The link to the download is still ok. Mitchinson draws on the original for his account "Pioneer Battalions in the Great War - Organised and Intelligent Labour". It covers training before deployment on active service.

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28 minutes ago, kenf48 said:

Slightly off topic to your original query but have you seen this earlier thread 

The link to the download is still ok. Mitchinson draws on the original for his account "Pioneer Battalions in the Great War - Organised and Intelligent Labour". It covers training before deployment on active service.

Thanks Kenf.    I had seen the book years ago but completely forgotten it in the current  thread!   Turberville was an officer with the battalion and a distinguished professional historian in later years who wrote extensively on the House of Lords.   Thank you very much for reminding me.....  I really must get my memory tested.   As a sidenote to a sidenote-about the dangers of being a pioneer with  20 KRRC, here is Turberville's  Gazette for the MC in 1917:

image.png.3da144b96d7820e14bda3165f743aa1d.png

 

1 hour ago, FROGSMILE said:

I’m not sure there was a suggestion that the pioneers operated behind the lines, that was the Labour Corps role, and the two specialisms had different functions as mentioned.  As integral parts of infantry divisions, the pioneers worked forward and often aided with improving trench construction where it was damaged, or inadequate.  As well as skilled digging, the existence among them of e.g. carpenters and stonemasons, as referred to in your recruiting advert, meant they could assist with all manner of construction tasks.  Tactically, during planned assaults they were often tasked with following up assaulting battalions with the mission of creating new communication trenches and reversing captured enemy trenches so that parapets and parados, etc were ready for repulsing swiftly mounted enemy counter attacks.  To facilitate further that purpose they were at one point equipped with an increased establishment of Lewis Guns, precisely so that they would be even more effective when acting as infantry.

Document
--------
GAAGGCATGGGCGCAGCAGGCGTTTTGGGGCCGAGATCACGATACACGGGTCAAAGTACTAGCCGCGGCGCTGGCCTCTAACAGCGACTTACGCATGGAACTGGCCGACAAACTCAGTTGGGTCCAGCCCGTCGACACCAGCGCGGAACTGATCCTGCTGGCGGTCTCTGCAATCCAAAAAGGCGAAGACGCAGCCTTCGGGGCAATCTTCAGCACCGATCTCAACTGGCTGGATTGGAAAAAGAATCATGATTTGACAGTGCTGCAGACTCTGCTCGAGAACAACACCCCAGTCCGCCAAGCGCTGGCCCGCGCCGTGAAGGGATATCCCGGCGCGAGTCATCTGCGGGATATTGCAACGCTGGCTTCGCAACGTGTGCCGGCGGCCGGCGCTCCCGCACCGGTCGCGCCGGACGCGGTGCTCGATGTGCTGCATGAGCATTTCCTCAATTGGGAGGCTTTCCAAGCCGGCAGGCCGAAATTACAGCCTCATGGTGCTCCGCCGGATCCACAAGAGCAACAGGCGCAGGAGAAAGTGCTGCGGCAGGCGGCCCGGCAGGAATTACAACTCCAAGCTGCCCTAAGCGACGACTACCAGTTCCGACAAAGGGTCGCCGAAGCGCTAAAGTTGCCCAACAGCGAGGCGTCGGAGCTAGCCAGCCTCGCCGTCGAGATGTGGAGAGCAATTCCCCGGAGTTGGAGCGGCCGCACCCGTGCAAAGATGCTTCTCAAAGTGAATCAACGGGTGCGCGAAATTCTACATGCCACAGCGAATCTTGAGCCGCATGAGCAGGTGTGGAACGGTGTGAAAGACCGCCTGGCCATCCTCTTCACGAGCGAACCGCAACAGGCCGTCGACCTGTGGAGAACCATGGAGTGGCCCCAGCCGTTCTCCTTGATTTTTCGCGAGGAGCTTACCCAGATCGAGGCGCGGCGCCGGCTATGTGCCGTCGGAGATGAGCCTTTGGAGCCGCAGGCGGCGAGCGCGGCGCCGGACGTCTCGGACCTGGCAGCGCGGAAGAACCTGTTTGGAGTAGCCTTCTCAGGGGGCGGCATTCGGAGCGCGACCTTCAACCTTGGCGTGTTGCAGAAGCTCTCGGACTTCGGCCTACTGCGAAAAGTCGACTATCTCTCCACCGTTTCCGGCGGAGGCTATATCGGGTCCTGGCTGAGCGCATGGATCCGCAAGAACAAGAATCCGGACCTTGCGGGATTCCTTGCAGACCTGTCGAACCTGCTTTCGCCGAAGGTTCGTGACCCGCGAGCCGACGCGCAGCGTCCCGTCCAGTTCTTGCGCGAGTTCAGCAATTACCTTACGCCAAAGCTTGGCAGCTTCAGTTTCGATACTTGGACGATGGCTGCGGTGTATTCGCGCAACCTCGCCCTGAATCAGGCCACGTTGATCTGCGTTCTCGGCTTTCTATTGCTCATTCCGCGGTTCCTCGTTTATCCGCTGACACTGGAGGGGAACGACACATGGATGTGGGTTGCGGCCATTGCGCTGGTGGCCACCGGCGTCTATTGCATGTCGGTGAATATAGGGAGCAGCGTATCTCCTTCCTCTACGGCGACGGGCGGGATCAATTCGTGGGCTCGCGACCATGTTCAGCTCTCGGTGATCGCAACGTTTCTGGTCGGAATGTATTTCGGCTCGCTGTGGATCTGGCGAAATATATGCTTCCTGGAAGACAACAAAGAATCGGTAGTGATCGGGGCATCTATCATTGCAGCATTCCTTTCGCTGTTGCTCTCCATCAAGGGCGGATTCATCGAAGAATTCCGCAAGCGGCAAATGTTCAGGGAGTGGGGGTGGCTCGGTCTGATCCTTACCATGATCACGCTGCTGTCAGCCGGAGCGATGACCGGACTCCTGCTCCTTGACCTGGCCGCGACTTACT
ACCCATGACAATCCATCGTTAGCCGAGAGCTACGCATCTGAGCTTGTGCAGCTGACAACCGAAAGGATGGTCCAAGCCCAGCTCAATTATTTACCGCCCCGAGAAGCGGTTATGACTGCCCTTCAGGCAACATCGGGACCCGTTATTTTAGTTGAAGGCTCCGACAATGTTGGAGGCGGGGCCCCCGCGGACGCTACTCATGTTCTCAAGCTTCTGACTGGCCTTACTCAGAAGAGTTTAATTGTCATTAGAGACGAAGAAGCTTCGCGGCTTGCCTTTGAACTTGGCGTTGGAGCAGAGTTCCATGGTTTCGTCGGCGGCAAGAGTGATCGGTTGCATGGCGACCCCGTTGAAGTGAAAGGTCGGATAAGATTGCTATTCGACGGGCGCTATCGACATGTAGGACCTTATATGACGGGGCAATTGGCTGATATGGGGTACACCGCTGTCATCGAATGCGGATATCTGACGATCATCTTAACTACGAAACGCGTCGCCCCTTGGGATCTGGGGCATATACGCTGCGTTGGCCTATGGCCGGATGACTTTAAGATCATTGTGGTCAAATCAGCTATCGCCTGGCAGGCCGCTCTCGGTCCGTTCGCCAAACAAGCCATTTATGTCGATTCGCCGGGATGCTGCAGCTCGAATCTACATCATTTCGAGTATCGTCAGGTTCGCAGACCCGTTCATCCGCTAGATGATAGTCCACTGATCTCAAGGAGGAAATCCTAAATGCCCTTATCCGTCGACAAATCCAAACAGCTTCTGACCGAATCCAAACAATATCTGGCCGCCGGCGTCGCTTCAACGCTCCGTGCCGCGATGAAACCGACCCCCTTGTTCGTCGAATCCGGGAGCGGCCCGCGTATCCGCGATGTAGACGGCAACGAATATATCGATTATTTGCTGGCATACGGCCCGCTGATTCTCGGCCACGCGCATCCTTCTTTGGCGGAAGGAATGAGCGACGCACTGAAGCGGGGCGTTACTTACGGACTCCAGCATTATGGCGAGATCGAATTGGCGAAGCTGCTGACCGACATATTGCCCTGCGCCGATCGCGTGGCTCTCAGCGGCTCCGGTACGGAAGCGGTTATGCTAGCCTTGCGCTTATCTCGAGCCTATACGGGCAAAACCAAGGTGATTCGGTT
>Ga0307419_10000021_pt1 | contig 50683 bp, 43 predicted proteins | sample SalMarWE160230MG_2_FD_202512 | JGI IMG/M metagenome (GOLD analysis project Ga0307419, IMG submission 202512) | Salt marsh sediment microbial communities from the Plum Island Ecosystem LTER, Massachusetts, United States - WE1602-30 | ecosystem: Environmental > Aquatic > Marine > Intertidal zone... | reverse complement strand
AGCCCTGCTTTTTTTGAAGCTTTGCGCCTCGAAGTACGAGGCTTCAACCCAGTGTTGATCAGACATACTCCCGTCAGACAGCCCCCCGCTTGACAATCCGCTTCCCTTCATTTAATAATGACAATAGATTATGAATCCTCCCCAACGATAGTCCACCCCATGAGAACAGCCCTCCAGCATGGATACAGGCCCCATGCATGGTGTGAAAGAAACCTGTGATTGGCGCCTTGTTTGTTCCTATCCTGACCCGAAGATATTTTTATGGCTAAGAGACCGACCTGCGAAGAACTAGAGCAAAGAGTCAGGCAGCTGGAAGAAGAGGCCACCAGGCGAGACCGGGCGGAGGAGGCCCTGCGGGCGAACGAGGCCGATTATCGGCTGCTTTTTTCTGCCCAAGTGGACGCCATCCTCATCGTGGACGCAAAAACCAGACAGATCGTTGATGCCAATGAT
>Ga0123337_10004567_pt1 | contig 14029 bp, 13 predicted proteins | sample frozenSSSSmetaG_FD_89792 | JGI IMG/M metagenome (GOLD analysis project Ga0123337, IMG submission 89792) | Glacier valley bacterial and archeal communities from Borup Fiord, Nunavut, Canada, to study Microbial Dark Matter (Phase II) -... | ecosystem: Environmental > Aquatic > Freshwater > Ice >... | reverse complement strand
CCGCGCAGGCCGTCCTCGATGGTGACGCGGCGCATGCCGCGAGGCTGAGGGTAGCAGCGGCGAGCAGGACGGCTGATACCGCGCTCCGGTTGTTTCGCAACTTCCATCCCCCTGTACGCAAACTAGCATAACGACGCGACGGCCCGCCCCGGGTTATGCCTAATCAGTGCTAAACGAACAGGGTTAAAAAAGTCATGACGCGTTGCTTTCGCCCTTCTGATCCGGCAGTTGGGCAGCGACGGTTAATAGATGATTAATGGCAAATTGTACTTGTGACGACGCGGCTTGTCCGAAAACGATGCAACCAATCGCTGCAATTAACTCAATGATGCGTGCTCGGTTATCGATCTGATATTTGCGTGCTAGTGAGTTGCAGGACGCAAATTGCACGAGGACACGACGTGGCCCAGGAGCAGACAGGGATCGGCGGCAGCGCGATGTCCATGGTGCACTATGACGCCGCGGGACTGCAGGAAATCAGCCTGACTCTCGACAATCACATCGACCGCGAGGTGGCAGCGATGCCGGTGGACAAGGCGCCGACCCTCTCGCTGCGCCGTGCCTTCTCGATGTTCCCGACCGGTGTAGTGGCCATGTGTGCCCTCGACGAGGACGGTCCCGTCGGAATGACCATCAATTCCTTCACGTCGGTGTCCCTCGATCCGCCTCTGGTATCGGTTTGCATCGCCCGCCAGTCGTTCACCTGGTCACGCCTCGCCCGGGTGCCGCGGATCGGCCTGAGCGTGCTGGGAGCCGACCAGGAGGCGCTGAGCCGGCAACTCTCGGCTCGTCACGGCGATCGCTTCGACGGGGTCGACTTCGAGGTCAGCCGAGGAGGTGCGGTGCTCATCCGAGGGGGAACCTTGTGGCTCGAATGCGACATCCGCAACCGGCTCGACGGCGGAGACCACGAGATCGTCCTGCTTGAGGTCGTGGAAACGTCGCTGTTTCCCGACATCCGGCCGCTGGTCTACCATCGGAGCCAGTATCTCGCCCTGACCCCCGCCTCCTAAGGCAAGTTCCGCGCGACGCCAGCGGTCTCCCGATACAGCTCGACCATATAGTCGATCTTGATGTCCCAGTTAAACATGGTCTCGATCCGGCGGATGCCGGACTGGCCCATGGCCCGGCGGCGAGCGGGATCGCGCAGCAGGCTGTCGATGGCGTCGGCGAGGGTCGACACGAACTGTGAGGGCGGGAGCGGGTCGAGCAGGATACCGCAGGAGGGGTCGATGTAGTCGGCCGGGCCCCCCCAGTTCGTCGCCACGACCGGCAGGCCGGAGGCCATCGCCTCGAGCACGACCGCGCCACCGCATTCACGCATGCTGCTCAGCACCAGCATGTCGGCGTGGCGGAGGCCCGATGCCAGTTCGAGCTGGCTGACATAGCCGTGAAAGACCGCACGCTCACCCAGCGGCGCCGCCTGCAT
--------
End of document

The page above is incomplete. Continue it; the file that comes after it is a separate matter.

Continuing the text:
0611BB2B-1BE5-4419-84F1-6BC44B66F521.jpeg

08B272B1-0B3D-41E0-B165-FFFDFE7644B7.jpeg

A01776EF-698D-40D3-8277-0D81008726C5.jpeg

F218C13B-4090-4C81-827C-DF64003C9659.jpeg

   Thank you for your time and trouble on this- Are the pics. available for use without annoying a copyright holder??

Edited by ALAN MCMAHON
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13 minutes ago, ALAN MCMAHON said: